2003 was a hard year for me. People were still running from the ill-will that surrounded my divorce. I went through four jobs in twelve months, and ran down the money I had set aside from the payout of the equity in the house. My business associates had involved me in negotiations for a start-up that sounded like a bad divorce. I was still running on about six hours sleep a night, and trying to keep my children together on a trying custodial schedule. Something had to give.

I set a New Year's deadline. It had the effect of clarifying our minds.

At some liberty in my schedule between recruiting interviews, I was down in West Hollywood once or twice a week. I found a street there that felt very comfortable, and a particular house. After identifying it, she called me down one evening, and I got out of the car to walk around the neighborhood. I was called to the door, but didn't know how I would explain my presence if she wasn't there. Fear gripped me, fear of losing my children. I knew that people were manipulating my apprehension of the interaction, and without physical evidence of her presence, I was unwilling to risk exposure. I got in the car and drove away.

Several evenings later, she called me again, telling me to bring my bills down with me. I discovered some acorns in my jacket pocket that Kevin had given me when he was two. As I passed the house, I dropped one on the lawn by the tree, then walked around to the back side of the lot, perhaps two-tenths of a mile. There was the blue sedan. I put two of the acorns on the seam of the trunk and on the grille under the windshield wipers. I turned to walk away, but noticed a remote entry console by the locked gate. I was urged to press the button, and struggled again with my fears. I started to walk away: why the charade? Why didn't she just open the gate and let me through? But I caught myself and went back.

Nobody responded to the signal, but the fear lightened somewhat. I was urged to head back on out to the Bodhi Tree. After parking the car, I walked down the west side of Melrose. When I got to the corner, I noticed that I was noticed. Several cars went past, then the last in the line stopped. It was a female security officer. She stared at me meaningfully. Crossing the street, my attention was caught by a woman standing in the doorway of the Bodhi Tree meeting hall. I couldn't feel Jewel anywhere. I was expecting her to take me by the heart, the only impulse that I trusted at that time, and bring me to her. I stuck with my original plan, and went into the store to pick up some parenting books.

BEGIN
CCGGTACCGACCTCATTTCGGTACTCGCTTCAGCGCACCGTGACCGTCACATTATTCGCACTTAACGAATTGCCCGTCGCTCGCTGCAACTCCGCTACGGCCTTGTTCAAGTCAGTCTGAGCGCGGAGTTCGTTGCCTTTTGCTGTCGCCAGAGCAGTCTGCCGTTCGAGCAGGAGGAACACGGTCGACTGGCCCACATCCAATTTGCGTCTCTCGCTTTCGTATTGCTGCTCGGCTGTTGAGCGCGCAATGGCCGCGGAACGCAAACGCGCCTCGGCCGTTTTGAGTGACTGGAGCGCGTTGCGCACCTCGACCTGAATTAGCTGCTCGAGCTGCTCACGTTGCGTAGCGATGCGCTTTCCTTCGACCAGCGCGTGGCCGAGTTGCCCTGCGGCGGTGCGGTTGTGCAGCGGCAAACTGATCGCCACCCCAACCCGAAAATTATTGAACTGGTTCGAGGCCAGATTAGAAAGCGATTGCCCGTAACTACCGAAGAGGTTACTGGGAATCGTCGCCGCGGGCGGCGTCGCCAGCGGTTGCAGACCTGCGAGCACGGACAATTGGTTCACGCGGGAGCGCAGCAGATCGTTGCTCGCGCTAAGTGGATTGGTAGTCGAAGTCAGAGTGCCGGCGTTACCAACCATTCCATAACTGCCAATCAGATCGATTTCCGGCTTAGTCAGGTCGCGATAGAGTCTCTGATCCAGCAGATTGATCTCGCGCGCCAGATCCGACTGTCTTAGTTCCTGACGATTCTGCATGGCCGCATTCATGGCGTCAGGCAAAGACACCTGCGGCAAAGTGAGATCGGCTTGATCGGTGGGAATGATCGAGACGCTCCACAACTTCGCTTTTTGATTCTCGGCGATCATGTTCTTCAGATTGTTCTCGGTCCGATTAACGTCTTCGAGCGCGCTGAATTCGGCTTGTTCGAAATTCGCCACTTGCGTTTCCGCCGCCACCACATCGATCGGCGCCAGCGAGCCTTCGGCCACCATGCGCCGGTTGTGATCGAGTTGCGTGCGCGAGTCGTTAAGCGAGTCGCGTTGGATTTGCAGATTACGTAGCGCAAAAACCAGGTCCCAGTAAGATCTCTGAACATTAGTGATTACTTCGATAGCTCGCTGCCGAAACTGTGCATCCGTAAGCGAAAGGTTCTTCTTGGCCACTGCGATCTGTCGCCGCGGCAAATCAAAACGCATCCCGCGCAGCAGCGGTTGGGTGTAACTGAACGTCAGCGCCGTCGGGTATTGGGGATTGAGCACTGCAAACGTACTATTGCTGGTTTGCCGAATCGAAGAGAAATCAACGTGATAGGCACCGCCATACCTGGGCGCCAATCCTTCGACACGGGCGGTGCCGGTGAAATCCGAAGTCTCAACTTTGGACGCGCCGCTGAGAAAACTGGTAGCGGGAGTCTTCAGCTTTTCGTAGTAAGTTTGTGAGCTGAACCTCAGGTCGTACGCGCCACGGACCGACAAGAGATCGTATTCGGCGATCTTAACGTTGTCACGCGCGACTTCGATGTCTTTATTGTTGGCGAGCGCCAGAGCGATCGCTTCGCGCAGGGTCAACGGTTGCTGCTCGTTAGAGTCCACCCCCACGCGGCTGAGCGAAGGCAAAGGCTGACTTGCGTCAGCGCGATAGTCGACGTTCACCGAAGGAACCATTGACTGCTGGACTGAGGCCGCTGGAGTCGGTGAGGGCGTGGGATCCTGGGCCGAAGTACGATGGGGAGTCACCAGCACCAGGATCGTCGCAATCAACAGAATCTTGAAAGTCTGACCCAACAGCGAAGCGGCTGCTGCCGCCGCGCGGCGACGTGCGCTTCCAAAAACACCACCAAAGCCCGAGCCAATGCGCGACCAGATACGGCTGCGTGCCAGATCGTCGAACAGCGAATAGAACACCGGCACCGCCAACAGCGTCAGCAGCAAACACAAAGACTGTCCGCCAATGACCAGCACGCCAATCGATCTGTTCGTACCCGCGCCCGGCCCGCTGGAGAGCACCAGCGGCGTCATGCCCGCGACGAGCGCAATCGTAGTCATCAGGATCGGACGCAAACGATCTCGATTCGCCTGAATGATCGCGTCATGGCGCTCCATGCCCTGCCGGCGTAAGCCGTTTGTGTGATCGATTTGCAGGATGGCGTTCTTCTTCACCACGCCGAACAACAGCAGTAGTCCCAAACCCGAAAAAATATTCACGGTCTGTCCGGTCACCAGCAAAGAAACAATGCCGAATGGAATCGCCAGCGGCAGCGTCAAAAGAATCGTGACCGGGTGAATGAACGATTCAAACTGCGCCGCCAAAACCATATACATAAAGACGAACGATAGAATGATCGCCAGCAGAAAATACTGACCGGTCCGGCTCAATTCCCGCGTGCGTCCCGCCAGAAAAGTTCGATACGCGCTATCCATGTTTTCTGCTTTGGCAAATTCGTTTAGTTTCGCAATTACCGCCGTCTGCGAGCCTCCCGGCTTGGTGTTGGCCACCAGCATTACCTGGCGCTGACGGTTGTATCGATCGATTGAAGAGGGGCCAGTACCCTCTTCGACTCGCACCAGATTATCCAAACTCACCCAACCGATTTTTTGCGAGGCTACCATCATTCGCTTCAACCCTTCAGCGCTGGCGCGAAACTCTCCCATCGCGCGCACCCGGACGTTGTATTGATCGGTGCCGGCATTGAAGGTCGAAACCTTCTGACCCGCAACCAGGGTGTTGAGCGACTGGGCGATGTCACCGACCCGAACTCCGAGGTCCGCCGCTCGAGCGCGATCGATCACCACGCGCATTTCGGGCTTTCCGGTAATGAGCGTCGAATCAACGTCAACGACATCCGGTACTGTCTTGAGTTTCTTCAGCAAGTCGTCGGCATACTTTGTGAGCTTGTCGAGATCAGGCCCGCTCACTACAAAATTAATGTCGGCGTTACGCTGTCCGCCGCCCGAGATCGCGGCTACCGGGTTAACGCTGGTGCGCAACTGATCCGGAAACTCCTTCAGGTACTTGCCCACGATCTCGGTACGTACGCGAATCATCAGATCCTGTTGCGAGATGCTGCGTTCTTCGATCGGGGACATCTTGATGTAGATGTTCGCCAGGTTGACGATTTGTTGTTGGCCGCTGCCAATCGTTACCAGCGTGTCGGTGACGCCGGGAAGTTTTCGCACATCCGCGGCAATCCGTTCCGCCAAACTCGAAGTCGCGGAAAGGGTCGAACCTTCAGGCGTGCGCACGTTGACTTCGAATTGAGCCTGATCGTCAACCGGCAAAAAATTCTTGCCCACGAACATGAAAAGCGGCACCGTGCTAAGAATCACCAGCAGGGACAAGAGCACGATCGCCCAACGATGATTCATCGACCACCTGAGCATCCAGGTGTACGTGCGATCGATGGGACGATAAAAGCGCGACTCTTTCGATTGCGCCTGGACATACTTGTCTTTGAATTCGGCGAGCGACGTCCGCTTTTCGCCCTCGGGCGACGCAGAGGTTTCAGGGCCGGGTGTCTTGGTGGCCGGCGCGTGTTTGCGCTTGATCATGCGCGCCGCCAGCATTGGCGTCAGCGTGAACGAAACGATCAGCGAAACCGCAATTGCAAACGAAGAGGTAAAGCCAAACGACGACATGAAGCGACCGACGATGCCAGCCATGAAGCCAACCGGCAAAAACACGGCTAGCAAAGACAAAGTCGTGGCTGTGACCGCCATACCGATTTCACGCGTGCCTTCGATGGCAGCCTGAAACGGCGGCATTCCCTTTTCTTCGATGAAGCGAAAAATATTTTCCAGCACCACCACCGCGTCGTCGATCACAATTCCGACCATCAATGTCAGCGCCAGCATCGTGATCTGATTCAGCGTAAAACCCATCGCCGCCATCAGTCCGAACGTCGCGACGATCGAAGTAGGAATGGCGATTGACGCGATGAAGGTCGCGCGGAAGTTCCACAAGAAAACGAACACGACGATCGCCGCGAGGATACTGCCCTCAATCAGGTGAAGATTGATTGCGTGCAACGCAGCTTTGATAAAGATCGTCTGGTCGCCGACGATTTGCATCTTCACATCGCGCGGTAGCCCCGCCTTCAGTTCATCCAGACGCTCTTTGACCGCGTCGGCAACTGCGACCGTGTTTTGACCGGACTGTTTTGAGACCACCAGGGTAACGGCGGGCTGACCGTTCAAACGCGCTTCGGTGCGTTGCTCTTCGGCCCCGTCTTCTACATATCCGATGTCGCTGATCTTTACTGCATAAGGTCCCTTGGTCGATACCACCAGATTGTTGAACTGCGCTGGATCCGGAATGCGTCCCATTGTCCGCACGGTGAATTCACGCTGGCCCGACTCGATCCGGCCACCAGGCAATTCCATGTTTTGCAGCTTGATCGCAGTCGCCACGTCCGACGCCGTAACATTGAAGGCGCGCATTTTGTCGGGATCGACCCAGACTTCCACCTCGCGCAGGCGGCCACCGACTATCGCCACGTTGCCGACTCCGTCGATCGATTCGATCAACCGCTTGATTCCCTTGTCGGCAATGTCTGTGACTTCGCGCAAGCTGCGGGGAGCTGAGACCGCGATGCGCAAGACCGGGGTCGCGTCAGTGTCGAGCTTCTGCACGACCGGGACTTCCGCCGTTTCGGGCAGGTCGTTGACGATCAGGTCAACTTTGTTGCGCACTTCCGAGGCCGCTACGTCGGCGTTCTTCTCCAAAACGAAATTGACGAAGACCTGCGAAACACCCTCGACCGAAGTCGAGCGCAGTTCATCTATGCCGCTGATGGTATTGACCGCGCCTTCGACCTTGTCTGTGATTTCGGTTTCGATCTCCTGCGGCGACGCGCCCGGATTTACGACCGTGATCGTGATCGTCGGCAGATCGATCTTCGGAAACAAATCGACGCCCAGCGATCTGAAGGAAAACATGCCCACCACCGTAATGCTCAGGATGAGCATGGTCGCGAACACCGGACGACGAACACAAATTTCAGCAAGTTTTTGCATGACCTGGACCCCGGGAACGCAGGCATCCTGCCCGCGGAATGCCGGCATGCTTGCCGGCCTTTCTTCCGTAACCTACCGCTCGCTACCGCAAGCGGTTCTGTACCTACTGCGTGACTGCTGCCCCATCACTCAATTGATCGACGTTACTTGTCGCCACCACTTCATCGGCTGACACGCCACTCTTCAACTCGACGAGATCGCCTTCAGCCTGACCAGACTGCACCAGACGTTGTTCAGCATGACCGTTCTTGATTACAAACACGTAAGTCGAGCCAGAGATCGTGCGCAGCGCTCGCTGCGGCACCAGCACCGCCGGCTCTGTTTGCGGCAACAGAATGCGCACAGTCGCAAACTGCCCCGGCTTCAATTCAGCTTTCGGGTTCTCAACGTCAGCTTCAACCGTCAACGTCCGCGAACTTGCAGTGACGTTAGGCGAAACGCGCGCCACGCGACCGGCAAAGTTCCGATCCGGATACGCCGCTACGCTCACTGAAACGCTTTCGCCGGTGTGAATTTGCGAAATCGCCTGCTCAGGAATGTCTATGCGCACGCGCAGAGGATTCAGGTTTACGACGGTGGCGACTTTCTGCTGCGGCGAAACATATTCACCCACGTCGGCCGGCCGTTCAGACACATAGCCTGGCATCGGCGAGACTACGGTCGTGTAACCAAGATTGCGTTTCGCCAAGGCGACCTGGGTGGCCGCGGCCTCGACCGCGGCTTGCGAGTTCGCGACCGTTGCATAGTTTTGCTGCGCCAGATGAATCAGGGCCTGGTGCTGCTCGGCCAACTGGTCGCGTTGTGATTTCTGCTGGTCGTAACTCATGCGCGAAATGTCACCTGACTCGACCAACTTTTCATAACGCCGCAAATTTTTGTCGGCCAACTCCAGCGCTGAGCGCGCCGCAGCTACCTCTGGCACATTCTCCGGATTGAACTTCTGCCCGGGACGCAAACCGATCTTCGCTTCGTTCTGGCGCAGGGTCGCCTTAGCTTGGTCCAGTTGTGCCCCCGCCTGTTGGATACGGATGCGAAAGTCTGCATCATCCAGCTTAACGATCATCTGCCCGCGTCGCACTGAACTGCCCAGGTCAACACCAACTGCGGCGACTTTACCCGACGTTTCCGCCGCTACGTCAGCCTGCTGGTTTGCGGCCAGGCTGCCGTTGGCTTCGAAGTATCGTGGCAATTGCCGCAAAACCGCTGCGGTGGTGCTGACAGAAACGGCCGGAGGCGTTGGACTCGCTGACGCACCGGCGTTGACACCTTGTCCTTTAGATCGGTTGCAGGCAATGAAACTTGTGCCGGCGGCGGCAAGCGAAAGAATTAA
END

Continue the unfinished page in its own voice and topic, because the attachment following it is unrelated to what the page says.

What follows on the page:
As I was buying the books, I received a message to come outside right now: she was getting into her car to leave. But I hadn't completed my purchase. I finished the transaction, then went outside. No sign.

You can search the tabloid headlines on this one. They are unflattering.

Later that holiday season, I went back to the house. There was a party going on across the street, and a group of young men skateboarding on the hill. Talk to them, came the suggestion. About what? I kept moving: I had been warned earlier about not looking like I was casing the houses.

Finally, she told me to come by in daylight: she would be waiting on the street in a limousine. I drove down, and finally felt her pulling me through. Then, a mile up Sunset Boulevard, came the question: "What are you going to do if I'm not there?" I couldn't believe it. My first response was uncharitable, then I steadied, and said that I would take lunch at the Urth Café and head home. To bring the matter to closure, I parked on a cross street and walked past the house. Every parking spot on the block was occupied. Gardeners and cleaning ladies stood out on the lawns and balconies. I kept moving. The next block was nearly empty, except around houses under renovation.